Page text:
Underneath Sumba’s expansive blue skies, a young boy is pulling a balaclava and helmet over his black eye and readying himself for a day of work.
Ade is just seven years old, and is one of Indonesia’s child jockeys. Other jockeys on the remote eastern island are as young as four or five.
The breed of horses in Sumba are characteristically small, so horse owners prefer to hire small, child jockeys. Even to mount the house bareback, Ade needs a boost up from his dad.
“He has been working as a professional jockey since he was four years old,” explains Ade’s father Rais. “We started teaching him when he was three and half years old. Now he is seven and is a good rider.”
One of Sumba's famous races this July lasted for 11 days and attracted nearly 600 horses. Ade’s family doesn’t own any horses, but Ade earns 50,000 rupiah for each race he joins. Like most seven-year-old boys Ade is very energetic, but after three laps he is tired out.
“If he is strong enough he will just keep going,” his father says. “He will race on more than 10 different horses in different races. If he has enough energy, he will just keep going but if he is tired he takes a rest.”
Ade and his nine-year-old brother Enid – who is also a jockey – are the family breadwinners, says their mother Nurmala.
“We can take home around 15 million or 10 million rupiah after being here for seven days at the races,” she says.
The winnings amount to more than $1,000 for a week’s work – in a country where the minimum wage is just $50 a week.
Nurmala says that as the wage earners of the family, the boys sometimes have to miss class. “If the races happen when school is on, we ask for permission from the teachers to pull them out of school because they have bosses here who want them to race."
Her sons understand the important financial role they play in the family; in Indonesia, it is illegal for children under the age of 15 to work.
By law children must be 18 before they can do hazardous jobs, but Sumba race organizer Umbu Tamba says his events abide by the law.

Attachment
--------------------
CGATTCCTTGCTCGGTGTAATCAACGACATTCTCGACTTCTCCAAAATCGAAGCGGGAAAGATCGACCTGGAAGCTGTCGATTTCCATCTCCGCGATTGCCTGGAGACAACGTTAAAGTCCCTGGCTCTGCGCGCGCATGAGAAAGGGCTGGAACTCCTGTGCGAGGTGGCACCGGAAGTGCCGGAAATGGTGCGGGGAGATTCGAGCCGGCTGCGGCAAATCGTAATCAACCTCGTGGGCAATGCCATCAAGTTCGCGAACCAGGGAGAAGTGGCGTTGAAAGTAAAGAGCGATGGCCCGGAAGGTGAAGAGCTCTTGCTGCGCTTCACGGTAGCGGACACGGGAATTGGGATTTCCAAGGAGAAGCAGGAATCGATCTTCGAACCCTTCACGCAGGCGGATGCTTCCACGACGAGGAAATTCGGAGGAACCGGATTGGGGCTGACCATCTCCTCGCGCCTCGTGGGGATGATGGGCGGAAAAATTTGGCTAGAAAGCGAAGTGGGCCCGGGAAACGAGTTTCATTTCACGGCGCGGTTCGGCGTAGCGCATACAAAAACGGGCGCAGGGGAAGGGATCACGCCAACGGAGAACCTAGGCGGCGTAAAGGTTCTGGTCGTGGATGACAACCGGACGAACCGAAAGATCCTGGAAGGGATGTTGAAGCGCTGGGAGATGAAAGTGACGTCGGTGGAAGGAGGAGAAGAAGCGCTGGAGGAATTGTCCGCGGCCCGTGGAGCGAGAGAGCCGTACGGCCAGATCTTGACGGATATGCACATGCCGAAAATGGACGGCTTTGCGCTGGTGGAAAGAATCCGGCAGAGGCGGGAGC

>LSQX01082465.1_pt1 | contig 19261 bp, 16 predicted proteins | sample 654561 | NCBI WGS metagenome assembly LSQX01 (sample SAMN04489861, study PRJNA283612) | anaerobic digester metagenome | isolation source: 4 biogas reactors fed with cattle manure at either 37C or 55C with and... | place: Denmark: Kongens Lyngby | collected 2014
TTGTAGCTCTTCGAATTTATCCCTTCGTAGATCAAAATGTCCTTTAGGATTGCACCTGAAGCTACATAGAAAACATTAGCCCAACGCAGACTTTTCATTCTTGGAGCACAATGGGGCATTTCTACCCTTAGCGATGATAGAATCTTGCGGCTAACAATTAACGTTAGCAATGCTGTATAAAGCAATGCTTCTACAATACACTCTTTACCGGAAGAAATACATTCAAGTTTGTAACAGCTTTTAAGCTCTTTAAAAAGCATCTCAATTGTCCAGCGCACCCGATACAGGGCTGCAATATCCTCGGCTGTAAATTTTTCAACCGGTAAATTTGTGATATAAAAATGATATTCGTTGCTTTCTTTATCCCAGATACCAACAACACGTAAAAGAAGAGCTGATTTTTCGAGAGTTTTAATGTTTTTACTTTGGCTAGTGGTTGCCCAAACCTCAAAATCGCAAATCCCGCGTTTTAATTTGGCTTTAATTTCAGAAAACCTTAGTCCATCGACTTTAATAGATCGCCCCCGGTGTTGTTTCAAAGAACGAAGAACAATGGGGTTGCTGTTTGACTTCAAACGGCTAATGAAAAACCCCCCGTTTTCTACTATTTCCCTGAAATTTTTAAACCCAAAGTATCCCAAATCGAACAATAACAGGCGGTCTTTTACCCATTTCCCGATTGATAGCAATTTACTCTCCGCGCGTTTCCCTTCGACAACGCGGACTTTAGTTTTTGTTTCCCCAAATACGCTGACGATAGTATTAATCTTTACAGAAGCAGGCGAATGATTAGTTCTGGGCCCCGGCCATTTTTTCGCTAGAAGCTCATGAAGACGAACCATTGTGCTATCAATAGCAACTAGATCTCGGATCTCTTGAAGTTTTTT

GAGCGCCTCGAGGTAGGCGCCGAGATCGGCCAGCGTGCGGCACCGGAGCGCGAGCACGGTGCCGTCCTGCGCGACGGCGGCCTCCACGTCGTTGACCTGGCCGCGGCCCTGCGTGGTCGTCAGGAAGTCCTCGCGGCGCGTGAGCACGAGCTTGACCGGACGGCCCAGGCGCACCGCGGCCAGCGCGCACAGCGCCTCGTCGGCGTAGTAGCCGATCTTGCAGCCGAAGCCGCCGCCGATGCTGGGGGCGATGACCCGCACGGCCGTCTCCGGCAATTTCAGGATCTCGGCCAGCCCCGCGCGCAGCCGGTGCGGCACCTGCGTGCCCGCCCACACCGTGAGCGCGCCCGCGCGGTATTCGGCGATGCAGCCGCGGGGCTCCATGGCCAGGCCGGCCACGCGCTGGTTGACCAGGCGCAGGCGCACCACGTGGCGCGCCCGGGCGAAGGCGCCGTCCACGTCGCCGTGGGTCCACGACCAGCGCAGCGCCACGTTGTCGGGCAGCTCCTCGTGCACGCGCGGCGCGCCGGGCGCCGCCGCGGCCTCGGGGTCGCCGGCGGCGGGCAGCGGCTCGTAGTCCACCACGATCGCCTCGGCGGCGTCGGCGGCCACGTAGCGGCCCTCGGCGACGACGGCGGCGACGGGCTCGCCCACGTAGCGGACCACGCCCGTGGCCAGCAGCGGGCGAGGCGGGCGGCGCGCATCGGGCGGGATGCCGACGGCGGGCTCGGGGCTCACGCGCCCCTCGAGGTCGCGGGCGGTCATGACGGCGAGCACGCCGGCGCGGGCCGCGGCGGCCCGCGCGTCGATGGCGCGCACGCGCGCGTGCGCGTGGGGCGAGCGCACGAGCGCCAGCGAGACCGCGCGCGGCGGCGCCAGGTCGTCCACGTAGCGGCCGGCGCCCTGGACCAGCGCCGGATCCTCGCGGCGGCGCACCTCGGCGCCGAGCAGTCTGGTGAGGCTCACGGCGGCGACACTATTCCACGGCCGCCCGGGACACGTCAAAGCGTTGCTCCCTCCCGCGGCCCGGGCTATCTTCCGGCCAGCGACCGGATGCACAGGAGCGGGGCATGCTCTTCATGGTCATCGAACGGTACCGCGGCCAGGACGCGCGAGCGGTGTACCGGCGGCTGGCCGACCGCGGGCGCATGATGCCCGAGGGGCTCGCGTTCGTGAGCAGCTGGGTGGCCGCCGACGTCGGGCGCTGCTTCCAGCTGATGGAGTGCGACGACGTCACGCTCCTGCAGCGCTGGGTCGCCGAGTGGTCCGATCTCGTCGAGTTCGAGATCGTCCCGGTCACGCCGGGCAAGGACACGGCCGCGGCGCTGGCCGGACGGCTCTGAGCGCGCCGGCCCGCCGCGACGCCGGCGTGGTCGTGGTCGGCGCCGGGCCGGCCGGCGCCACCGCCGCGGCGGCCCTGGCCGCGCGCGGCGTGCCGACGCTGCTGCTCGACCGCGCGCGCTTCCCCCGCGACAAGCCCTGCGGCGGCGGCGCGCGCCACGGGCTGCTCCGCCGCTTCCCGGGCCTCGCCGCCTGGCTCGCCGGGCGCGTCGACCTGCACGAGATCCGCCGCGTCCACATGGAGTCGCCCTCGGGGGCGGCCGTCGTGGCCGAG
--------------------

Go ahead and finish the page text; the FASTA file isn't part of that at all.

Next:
“This is a tradition that has been passed down from our ancestors so we are not breaking the law,” he explains. Tamba, who was a jockey himself as a child, says that traditional law has to exist alongside state law.
While the use of child jockeys has been criticised, Tamba says the children do not become jockeys against their will.
“No child is forced to be a jockey here,” he says. “Yes it’s true that according to national law children under age are not allowed to work but this is our cultural heritage.”
Tamba also says the child jockeys are paid well, and respected for what they do. Ade boasts to his friends about winning multiple races, while his uncle tries to offer him race advice. He doesn’t listen though, he’s hungry, and as the family's earner he can do what he wants.
His mother rushes over with beef sticks in peanut sauce, noodles and rice. Ade eats first – his mother and father eat what is left over.
Contemplating her sons’ future, Nurmala says she has bought cows with the race earnings and is also building a house for them.
“I am worried that when they get older they will ask me ‘where is the money that I earned?’ So that’s why I have bought cattle for them and am building them a house and if they want to go high school or university there will be money for that,” she says.
Ade will have to do a different job when he turns 15 and he already has some ideas. “I want to be an army officer. I want to fire a gun,” he says, laughing and making mock gun noises.
With lunch over, it’s time to race again. Ade mounts a new horse and as it passes the stadium it takes a sharp turn and bolts off the field towards the entrance gate. The gate is closed and the horse rears up throwing Ade off the horse. His mum rushes over.
Luckily he has only bruised his legs and manages to pick himself up and walk. His parents say accidents are part and parcel of life as a jockey.
“We are used to it,” says Rais, “This is our tradition and way of life. So we don’t have a feeling of being scared or worried any more.”
Ade has fallen several times before, breaking a leg, while his brother Enid has broken his arm in a fall. But Rais says Ade is not afraid. “The more pain he feels, the braver he becomes,” he says.
The local government is pushing for better safety and conditions for child jockeys. Gidion Mbilijora, the regency head of East Sumba, says he has asked the organizers to pay more attention to the children’s safety and pay them decent fees.
Mbilijora acknowledges that the jockeys are underage but he says the government views the child jockeys as part of Sumba’s cultural identity.
“If it was outlawed it would make things very difficult for me,” he says, “I would be swamped by protests from my community because the earnings from the horse racing are a key part of the local economy.”
As the day of racing comes to a close, Ade runs around the empty field trying to catch crickets, free to be a child again – at least until tomorrow.
Donate To New Matilda
New Matilda is a small, independent media outlet. We survive through reader contributions, and never losing a lawsuit. If you got something from this article, giving something back helps us to continue speaking truth to power. Every little bit counts.